Passing, Running and Temperature Drills All Part of Pandemic-Era Pigskin, as Broncos Return To Field

We’re going to check your temperature first, so move your hair, please. 36.2. That’s green, so you’re OK. Next, we’re doing a symptom check. Just say yes or no.

Cough? Shortness of breath? Sore throat? Loss of taste or smell? Chills? Headache? Nausea? Diarrhea? Vomiting?

The Kamloops Broncos discovered on Wednesday our Bizarro World extends to football practice.

General manager Jan Antons reckons the Broncos became the first junior football team in Canada to return to the field since the pandemic hit in March.

KTW was invited to the B.C. Football Conference club’s training session on the grass field beside Hillside Stadium, an event that began with players lining up to receive temperature checks and answer a COVID-19 questionnaire.

“It’s strange,” Antons said. “I was setting up for this today, marking the floor and putting signs up and I was like, ‘This doesn’t feel right.’ “But it’s something we have to do and we all love this sport. It's all about safety."

Sights at the beginning of the first practice of 2019 likely included teammates hugging, wrestling, high-fiving and doing the type of general horsing around that contributes to the enjoyment of team sports at that age.

On Wednesday, in a post-pandemic world, various semi-circles formed and light chatter ensued, some of it revolving around how awkward it is to be worried about staying two metres (six feet) apart.

“It’s really different,” said Ricardo Fisher, a 20-year-old defensive back. “It’s a change of environment. It’s going to take a lot to get used to and I think it’ going to take some time to get used to it.”

The scene was not grim.

Players were smiling and generally thrilled to be back on the gridiron, some expressing appreciation for work done by Antons, who put together an elaborate safety plan that received approval from the provincial government, the City of Kamloops and the Canadian Junior Football League.

“Even with distancing, it’s good for morale to be out here,” first-year head coach Braden Vankoughnett said. “We’ve been waiting to get at it. Social distancing eliminates the closeness. It takes away from the high-fives, the pats on the back. I don’t think we can replicate the camaraderie.

“But we’ve got a good, young group of guys. We’re going to adjust and roll with the punches.”

The Broncos are expected to practise in groups no larger than 25, including coaches. That is no problem for now, as the somewhat informal training sessions in July will feature about 15 to 20 local players and staff.

Staggered start times and separate practising groups will be implemented once out-of-town players begin to arrive in August.

The B.C. Football Conference has marked Sept. 19 as a tentative regular season start date, but requires an increase in the government’s maximum gathering size of 50 if play is to go ahead.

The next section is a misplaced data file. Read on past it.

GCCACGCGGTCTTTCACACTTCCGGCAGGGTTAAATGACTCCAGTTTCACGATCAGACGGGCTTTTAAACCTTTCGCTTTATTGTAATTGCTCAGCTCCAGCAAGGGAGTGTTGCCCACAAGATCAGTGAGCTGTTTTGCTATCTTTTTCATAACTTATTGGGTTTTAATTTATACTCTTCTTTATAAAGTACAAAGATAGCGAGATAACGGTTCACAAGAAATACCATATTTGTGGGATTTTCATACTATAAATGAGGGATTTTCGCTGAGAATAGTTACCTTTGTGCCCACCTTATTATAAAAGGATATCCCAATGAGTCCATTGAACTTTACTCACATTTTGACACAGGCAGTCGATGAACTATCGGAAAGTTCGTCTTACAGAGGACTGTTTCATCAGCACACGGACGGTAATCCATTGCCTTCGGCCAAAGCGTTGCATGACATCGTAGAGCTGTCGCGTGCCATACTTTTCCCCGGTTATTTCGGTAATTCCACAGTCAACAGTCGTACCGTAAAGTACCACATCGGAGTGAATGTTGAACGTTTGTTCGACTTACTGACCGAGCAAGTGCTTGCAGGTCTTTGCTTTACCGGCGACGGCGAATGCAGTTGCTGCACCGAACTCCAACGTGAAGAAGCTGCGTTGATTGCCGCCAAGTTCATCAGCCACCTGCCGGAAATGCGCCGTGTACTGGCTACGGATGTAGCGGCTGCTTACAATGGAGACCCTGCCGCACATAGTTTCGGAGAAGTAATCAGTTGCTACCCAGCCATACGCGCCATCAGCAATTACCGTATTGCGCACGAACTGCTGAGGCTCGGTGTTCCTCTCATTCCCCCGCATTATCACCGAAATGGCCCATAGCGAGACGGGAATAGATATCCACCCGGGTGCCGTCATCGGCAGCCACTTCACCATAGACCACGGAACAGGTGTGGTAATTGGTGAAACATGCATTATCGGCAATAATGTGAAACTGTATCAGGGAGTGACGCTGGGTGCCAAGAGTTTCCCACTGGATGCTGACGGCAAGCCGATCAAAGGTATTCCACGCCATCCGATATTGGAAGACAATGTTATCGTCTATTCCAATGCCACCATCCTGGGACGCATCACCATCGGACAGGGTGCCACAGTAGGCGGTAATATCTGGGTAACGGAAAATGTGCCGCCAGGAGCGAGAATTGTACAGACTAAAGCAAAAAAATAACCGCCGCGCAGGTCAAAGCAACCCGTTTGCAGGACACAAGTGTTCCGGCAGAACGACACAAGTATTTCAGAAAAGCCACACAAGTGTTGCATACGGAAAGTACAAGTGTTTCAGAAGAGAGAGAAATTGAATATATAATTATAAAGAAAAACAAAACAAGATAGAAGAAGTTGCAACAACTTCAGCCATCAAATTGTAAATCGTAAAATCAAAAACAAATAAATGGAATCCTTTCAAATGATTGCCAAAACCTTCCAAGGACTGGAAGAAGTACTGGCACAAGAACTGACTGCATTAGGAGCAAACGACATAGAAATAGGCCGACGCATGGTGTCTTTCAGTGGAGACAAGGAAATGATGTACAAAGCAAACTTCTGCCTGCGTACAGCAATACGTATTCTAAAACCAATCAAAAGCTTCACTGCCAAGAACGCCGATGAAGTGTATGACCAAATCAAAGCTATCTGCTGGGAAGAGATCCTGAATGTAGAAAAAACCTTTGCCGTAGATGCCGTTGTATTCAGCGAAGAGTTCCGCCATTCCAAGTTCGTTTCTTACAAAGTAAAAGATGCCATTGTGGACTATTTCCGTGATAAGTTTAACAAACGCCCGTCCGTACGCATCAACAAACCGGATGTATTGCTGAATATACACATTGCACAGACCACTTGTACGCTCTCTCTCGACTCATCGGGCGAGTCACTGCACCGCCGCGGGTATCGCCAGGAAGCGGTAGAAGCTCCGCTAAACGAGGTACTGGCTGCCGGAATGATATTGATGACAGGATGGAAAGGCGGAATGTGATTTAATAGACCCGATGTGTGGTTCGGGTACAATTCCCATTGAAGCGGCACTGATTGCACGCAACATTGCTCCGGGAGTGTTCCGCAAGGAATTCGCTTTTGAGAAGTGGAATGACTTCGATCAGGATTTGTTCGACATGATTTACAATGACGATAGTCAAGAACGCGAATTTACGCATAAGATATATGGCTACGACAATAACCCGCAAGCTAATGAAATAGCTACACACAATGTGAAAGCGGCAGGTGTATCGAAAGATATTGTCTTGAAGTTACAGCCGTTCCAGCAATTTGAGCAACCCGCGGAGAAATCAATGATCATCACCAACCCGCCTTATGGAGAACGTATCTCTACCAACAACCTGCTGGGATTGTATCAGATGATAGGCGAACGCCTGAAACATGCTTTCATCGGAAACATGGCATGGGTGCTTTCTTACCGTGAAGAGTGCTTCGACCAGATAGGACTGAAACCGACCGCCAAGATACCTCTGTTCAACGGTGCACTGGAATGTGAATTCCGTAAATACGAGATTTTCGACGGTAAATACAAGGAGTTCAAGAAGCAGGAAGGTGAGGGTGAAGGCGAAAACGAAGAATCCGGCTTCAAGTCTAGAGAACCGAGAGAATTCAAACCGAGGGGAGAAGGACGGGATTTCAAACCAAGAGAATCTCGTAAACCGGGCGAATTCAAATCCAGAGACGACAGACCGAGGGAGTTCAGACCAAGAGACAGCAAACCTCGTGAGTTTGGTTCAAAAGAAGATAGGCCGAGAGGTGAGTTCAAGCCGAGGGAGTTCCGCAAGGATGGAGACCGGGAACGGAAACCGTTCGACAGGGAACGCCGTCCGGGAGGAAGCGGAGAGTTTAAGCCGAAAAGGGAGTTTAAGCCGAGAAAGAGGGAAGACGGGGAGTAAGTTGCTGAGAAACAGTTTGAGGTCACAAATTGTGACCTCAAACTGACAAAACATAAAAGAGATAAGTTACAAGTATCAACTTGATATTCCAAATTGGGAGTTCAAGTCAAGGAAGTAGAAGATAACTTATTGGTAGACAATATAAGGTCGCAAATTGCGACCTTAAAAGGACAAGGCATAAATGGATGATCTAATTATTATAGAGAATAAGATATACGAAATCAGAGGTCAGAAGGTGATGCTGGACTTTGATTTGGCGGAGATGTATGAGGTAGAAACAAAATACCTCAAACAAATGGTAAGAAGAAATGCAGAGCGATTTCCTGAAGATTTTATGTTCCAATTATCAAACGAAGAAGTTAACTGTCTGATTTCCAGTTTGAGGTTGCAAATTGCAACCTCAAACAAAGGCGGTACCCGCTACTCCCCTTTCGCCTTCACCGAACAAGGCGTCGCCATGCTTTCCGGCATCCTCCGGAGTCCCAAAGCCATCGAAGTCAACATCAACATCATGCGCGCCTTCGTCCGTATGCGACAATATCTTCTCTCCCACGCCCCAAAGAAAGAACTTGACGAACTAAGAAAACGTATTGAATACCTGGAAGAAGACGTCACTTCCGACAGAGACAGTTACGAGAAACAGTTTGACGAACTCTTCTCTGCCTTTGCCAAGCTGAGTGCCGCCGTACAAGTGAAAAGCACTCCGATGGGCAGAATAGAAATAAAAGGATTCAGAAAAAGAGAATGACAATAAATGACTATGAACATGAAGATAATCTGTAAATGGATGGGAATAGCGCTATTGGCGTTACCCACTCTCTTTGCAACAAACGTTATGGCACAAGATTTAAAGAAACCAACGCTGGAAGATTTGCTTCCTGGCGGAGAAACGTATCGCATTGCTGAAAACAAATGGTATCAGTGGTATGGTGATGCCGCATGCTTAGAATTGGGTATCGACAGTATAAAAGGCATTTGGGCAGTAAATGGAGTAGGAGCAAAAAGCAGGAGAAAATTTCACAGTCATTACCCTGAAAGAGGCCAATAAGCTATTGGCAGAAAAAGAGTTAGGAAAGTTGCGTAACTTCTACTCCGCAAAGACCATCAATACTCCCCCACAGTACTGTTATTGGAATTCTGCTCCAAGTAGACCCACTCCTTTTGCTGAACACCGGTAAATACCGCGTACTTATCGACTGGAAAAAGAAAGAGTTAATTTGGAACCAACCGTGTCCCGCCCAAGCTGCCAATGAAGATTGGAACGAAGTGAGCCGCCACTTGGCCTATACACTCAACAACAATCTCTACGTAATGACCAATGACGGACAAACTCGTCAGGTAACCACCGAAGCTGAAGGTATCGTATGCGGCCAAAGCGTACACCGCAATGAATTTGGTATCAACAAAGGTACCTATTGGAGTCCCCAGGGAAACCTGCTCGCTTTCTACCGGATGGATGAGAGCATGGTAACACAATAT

The Sport Activity Chart published by government agency viaSport notes maximum group sizes may increase as of Sept. 1 and limited spectators may be allowed into games.

KTW watched 20-year-old defensive back Scott Poelzer go through the screening process before entering the facility.

“It’s a little surreal,” said Poelzer, who recently finished a 14-day self-quarantine after returning to Kamloops from a European vacation.

“I see a lot of my friends here, a lot of the boys I’ve played with in the past, and it’s going to be a different atmosphere coming into it. Everyone has to maintain their distance and have respect for one another.”

Poelzer’s temperature was normal and he answered no to every query on the COVID-19 questionnaire, earning the green light to enter the facility.

Will players answer honestly if they have felt mild symptoms?

“I’d like to think they’ll be honest, but who really knows,” said Travis Wrabel, a third-year receiver from Kamloops.

Wrabel is among players who are not looking forward to wearing upper and lower splash guards on face masks once helmets come on, but he understands the mandate.

“I don’t know how I feel about the face shields,” Wrabel said. “I don’t know if it’s going to fog up. It’s a little changeup, but you just try to get used to it. I’m super happy to be out here and playing with the guys. It’s good to be back in the rhythm.”

Cones and pads were laid out on the field for drills, each allowing for more than enough space to remain at least six feet apart from teammates.

But slip-ups seem inevitable, a slight invasion of space here or a knee-jerk-reaction high-five there.

The Broncos who attend training sessions understand there is some risk involved and team staff is doing its best to minimize it.

“I’m a pretty good judge [of whether players are telling the truth during the questionnaire],” Antons said. “And the temperature check is pretty good, too.

“If there is any doubt, they will not practise.”

Turf project delayed


The $600,000 artificial turf replacement project at Hillside Stadium, originally slated to be completed by July 23, has been delayed by about 10 days.

Putnam said unanticipated issues with the elasticity of the black membrane underneath the turf is the hang up.

“The crew had to leave for a little while,” Putnam said.

The Broncos practised on the grass field beside Hillside Stadium on Wednesday.

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